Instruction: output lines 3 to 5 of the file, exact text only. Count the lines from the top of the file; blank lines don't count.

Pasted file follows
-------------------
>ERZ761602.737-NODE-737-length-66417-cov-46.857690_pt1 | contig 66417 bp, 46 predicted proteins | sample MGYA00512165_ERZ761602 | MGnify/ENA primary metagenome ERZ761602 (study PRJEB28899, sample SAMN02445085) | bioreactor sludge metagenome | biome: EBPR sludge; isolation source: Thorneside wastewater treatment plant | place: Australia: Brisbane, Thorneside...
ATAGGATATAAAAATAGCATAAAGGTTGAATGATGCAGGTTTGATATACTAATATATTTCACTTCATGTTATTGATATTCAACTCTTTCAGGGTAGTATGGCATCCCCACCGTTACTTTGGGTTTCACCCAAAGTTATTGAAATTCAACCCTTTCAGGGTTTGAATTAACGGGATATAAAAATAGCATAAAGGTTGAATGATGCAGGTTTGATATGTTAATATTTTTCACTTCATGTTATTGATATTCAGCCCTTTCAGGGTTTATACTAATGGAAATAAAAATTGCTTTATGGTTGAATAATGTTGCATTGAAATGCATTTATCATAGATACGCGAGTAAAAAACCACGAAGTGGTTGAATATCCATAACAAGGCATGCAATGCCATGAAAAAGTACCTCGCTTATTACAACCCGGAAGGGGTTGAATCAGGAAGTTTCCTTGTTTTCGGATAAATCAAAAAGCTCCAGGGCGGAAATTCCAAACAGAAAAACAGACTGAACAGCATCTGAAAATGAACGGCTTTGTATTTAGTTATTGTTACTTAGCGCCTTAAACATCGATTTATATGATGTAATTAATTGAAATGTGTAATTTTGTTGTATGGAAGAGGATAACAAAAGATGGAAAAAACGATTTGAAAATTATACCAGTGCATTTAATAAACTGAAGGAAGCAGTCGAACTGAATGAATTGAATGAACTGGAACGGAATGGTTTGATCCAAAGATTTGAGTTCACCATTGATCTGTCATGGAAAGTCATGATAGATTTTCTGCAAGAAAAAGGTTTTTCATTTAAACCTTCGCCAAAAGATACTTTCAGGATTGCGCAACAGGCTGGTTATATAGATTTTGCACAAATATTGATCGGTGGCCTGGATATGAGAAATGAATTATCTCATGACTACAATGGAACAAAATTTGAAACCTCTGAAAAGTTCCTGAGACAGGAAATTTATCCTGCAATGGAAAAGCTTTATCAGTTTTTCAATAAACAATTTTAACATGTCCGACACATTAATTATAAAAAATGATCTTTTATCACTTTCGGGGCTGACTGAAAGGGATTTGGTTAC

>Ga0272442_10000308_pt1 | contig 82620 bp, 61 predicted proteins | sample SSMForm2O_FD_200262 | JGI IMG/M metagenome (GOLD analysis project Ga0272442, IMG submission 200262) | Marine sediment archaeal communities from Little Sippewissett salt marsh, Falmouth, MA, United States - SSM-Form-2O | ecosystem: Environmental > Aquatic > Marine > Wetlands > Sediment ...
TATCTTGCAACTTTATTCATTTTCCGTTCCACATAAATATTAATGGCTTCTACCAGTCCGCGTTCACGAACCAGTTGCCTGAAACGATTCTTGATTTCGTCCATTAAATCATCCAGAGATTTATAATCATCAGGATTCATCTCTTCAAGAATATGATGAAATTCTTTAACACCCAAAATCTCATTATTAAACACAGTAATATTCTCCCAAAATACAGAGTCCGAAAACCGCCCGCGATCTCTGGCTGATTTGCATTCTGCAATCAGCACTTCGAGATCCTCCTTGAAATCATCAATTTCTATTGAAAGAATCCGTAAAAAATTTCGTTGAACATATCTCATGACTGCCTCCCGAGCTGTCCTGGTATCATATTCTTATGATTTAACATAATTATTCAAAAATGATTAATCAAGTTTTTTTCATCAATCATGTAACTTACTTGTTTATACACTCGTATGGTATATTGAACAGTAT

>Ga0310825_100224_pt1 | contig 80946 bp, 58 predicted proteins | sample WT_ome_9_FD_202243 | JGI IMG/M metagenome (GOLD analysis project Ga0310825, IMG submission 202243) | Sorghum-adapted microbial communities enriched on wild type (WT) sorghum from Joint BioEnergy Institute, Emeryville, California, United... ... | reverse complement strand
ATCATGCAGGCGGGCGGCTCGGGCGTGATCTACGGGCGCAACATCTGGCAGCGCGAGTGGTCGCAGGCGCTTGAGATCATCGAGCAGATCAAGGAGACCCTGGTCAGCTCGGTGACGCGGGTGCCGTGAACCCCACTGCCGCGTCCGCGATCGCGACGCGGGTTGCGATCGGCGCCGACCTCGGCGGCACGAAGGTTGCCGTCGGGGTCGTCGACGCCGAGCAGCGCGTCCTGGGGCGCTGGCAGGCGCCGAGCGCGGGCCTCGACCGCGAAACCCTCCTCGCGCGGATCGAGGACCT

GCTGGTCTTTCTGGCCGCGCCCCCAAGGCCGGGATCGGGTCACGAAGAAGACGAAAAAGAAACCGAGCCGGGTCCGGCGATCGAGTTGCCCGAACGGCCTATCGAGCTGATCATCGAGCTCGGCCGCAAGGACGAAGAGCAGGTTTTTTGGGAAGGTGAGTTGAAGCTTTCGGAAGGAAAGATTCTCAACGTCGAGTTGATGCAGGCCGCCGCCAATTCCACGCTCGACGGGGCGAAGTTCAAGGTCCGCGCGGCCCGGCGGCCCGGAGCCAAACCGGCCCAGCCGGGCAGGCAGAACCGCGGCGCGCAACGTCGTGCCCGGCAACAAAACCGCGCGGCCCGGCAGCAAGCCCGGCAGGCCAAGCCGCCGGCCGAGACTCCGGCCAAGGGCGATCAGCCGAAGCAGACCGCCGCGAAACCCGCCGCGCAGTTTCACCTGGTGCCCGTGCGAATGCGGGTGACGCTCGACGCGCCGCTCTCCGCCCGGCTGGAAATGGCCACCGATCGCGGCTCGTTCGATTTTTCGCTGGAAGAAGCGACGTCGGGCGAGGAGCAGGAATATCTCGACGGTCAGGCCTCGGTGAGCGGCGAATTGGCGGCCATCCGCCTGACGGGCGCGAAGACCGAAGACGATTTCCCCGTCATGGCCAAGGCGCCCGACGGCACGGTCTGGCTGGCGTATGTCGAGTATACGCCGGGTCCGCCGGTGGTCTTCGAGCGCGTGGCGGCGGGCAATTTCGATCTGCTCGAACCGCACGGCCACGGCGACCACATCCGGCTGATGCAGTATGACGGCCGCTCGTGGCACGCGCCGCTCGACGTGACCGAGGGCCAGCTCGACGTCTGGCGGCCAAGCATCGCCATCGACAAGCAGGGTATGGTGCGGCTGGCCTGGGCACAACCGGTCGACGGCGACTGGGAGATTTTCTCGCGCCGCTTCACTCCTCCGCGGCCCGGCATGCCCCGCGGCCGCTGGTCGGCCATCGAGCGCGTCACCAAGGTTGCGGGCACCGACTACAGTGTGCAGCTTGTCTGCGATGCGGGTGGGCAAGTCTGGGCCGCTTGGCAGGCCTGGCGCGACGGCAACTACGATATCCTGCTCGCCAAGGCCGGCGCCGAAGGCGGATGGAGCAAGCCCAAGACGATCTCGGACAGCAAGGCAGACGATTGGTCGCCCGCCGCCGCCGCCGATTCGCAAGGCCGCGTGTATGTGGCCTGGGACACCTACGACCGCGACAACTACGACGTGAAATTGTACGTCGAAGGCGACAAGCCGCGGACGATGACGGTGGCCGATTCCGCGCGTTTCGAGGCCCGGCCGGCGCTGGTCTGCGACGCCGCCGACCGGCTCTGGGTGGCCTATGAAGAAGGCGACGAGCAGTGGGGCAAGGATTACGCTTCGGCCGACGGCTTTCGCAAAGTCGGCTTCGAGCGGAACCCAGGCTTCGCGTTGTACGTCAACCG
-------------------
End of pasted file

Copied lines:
>Ga0272442_10000308_pt1 | contig 82620 bp, 61 predicted proteins | sample SSMForm2O_FD_200262 | JGI IMG/M metagenome (GOLD analysis project Ga0272442, IMG submission 200262) | Marine sediment archaeal communities from Little Sippewissett salt marsh, Falmouth, MA, United States - SSM-Form-2O | ecosystem: Environmental > Aquatic > Marine > Wetlands > Sediment ...
TATCTTGCAACTTTATTCATTTTCCGTTCCACATAAATATTAATGGCTTCTACCAGTCCGCGTTCACGAACCAGTTGCCTGAAACGATTCTTGATTTCGTCCATTAAATCATCCAGAGATTTATAATCATCAGGATTCATCTCTTCAAGAATATGATGAAATTCTTTAACACCCAAAATCTCATTATTAAACACAGTAATATTCTCCCAAAATACAGAGTCCGAAAACCGCCCGCGATCTCTGGCTGATTTGCATTCTGCAATCAGCACTTCGAGATCCTCCTTGAAATCATCAATTTCTATTGAAAGAATCCGTAAAAAATTTCGTTGAACATATCTCATGACTGCCTCCCGAGCTGTCCTGGTATCATATTCTTATGATTTAACATAATTATTCAAAAATGATTAATCAAGTTTTTTTCATCAATCATGTAACTTACTTGTTTATACACTCGTATGGTATATTGAACAGTAT

>Ga0310825_100224_pt1 | contig 80946 bp, 58 predicted proteins | sample WT_ome_9_FD_202243 | JGI IMG/M metagenome (GOLD analysis project Ga0310825, IMG submission 202243) | Sorghum-adapted microbial communities enriched on wild type (WT) sorghum from Joint BioEnergy Institute, Emeryville, California, United... ... | reverse complement strand